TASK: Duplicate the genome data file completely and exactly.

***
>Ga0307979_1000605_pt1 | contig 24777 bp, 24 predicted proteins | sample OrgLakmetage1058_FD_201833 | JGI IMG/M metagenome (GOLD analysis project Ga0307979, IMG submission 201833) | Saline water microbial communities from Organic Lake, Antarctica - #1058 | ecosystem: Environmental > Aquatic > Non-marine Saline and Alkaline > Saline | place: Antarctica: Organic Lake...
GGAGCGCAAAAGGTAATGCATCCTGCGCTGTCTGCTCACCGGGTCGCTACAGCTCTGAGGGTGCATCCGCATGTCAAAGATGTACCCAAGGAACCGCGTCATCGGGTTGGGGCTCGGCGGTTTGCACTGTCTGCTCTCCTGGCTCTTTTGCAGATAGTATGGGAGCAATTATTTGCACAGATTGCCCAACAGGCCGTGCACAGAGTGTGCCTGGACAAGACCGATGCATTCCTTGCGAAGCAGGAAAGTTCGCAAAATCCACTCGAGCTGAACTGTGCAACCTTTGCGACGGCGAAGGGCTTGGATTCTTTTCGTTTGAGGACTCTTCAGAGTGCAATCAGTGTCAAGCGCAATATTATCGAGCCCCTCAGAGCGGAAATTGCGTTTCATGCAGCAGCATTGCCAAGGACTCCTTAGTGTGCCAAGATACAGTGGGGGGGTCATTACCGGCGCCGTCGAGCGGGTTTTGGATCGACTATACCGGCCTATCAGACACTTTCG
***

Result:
>Ga0307979_1000605_pt1 | contig 24777 bp, 24 predicted proteins | sample OrgLakmetage1058_FD_201833 | JGI IMG/M metagenome (GOLD analysis project Ga0307979, IMG submission 201833) | Saline water microbial communities from Organic Lake, Antarctica - #1058 | ecosystem: Environmental > Aquatic > Non-marine Saline and Alkaline > Saline | place: Antarctica: Organic Lake...
GGAGCGCAAAAGGTAATGCATCCTGCGCTGTCTGCTCACCGGGTCGCTACAGCTCTGAGGGTGCATCCGCATGTCAAAGATGTACCCAAGGAACCGCGTCATCGGGTTGGGGCTCGGCGGTTTGCACTGTCTGCTCTCCTGGCTCTTTTGCAGATAGTATGGGAGCAATTATTTGCACAGATTGCCCAACAGGCCGTGCACAGAGTGTGCCTGGACAAGACCGATGCATTCCTTGCGAAGCAGGAAAGTTCGCAAAATCCACTCGAGCTGAACTGTGCAACCTTTGCGACGGCGAAGGGCTTGGATTCTTTTCGTTTGAGGACTCTTCAGAGTGCAATCAGTGTCAAGCGCAATATTATCGAGCCCCTCAGAGCGGAAATTGCGTTTCATGCAGCAGCATTGCCAAGGACTCCTTAGTGTGCCAAGATACAGTGGGGGGGTCATTACCGGCGCCGTCGAGCGGGTTTTGGATCGACTATACCGGCCTATCAGACACTTTCG